The tension between the critic’s high expectations and the book’s low visibility tells you a good deal. On one, fairly banal, level, it points to a predictable disparity between the author’s popularity at home and her profile abroad ... And yet, in contrast to the large and roiling themes, there is Erpenbeck’s manner: coolly precise, leached of emotionality, almost disconcertingly austere ... much of the force of her fiction flows from the way she situates her female characters in time and history ... the publication of a 'memoir in pieces,' consisting wholly of nonfiction essays, promised to fill some gaps and thereby enhance her profile. But whatever satisfactions some of those pieces provide, Not a Novel is too uneven overall—partly by design, partly not—to do anything but raise more questions than it answers ... Not a Novel is literally as well as figuratively uneven. 'Life' is unsatisfyingly scant, while 'Literature and Music' makes up more than two thirds of the book; 'Society,' which comprised seven essays in the original, is reduced to just two pieces ... the resultant unevenness, the casual, occasionally sketchy quality of some of the work—to say nothing of the irritating verbatim repetitions of entire passages from piece to piece, from one magazine article or prize acceptance speech to another—suggests that the process of compilation was not as meticulous as you’d expect from Erpenbeck.When you’re a busy writer in midcareer, it’s easy to assemble enough material for a collection like this one; but a good collection is much more than a grab bag. Still, there is much here of great interest and high quality.
... the reminiscences have a crackling vitality ... memories are expressed with masterful touches of repetition, achieving a telegraphic poetry. Nevertheless, the section comes to no more than a handful of pieces, a number of them only a couple of pages. Meatier by far is the group that follows, 'Literature and Music.' These investigations into Erpenbeck’s joint calling (she directs opera, as well as writing novels) bristle with erudite allusion, not to mention sheer smarts. Repetition remains a hallmark of her style, but here it turns canny, yielding aphoristic gems ... the impact is of a master at work, someone who ought to be considered for the Nobel ... 'Society,' just two essays...pack a terrific punch...as they confront one of our moment’s most pressing issues, namely, the untold millions of displaced people seeking asylum ... Not a Novel cannot claim to be a coherent whole. Nevertheless, its pig-in-a-python ungainliness contributes to the fascination. Variety proves its own reward, since in every guise this artist makes virtuosic adjustments, changes of tone or rhetoric.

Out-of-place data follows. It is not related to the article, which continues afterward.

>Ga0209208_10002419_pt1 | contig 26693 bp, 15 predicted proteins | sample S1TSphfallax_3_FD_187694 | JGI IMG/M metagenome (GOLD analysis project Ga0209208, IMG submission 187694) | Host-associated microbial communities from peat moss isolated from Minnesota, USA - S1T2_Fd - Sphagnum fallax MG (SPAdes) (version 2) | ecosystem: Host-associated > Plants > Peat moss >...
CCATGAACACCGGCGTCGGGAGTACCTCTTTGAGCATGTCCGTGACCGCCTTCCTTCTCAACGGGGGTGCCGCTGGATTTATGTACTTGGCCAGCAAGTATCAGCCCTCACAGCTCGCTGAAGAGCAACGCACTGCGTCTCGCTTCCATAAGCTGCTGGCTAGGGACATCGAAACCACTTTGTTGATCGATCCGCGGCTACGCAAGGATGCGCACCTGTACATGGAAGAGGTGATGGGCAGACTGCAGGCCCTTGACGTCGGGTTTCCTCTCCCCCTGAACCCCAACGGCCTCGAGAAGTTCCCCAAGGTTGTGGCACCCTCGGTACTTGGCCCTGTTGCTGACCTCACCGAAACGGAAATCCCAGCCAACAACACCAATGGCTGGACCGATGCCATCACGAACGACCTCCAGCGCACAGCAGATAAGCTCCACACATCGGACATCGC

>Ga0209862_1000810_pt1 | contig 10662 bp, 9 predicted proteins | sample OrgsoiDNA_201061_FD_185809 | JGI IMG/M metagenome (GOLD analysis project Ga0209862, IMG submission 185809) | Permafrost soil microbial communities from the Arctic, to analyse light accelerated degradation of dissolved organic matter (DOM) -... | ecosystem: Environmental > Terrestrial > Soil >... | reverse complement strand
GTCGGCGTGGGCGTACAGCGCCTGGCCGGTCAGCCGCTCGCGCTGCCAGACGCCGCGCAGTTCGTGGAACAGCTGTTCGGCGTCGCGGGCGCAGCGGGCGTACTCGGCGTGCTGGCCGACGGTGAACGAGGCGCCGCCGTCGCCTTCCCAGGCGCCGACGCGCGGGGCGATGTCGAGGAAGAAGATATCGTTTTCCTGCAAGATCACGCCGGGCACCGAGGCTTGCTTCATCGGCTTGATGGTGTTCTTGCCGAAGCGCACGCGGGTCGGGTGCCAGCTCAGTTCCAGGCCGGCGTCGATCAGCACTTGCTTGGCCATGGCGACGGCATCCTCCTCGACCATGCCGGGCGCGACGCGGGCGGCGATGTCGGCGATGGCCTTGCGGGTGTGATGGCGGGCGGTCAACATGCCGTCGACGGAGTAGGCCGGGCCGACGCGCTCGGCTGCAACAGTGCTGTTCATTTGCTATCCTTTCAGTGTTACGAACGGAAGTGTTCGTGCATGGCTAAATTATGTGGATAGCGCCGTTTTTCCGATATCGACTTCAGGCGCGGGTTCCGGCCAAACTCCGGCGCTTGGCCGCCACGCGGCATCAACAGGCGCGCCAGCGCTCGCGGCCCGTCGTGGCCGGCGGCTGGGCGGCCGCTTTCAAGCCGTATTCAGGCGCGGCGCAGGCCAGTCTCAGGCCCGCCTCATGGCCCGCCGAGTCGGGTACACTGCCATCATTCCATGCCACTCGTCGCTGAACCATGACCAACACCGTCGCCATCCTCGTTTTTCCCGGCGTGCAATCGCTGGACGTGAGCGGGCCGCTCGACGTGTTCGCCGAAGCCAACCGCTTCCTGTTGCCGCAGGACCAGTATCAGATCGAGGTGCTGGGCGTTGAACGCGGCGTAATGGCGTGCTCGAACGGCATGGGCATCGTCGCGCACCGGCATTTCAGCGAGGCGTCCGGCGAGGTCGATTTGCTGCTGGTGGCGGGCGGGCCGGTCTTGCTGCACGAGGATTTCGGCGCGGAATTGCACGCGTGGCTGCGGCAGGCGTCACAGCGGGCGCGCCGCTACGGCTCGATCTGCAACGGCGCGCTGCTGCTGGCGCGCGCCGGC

... very little about this book resembles a traditional memoir. We walk briefly among shadows and memories of her childhood in East Berlin, but there is nothing in the way of immersive personal detail save her granular memories of losing her mother and managing the inventory of her belongings and apartment after her death ... Artistic craft and influence occupy the bulk of the text ... A deeply deliberate writer in possession of a keen sense of tempo, it’s telling that she trained and worked as an opera director for years before concentrating on fiction, a detail that reveals itself in relation to her development as a writer ... Erpenbeck tackles enormous, complex topics in the memoir—freedom, citizenship, humanity, refugees, asylum, identity. But she’s in no way didactic. Rather, she takes these subjects presumably because she finds herself at an impasse ... A child of the Cold War as well as a survivor of the ruins of the Third Reich, Erpenbeck considers our contemporary moment with an especially sharp lens ... In so far as this is a memoir, it’s one that perhaps argues that all personal histories are significant when you consider lives through unifying perspectives. Concluding with a sharp focus on society, her memoir closes with a haunting look at individuals who are stateless, giving ample space to an obituary for Bashir Zakaryau ... Erpenbeck is a virtuoso whose eye for detail depends entirely on a refusal to write what’s easy or straightforward. It’s a perspective conditioned by losing one identity and watching an entire country disappear in the name of freedom.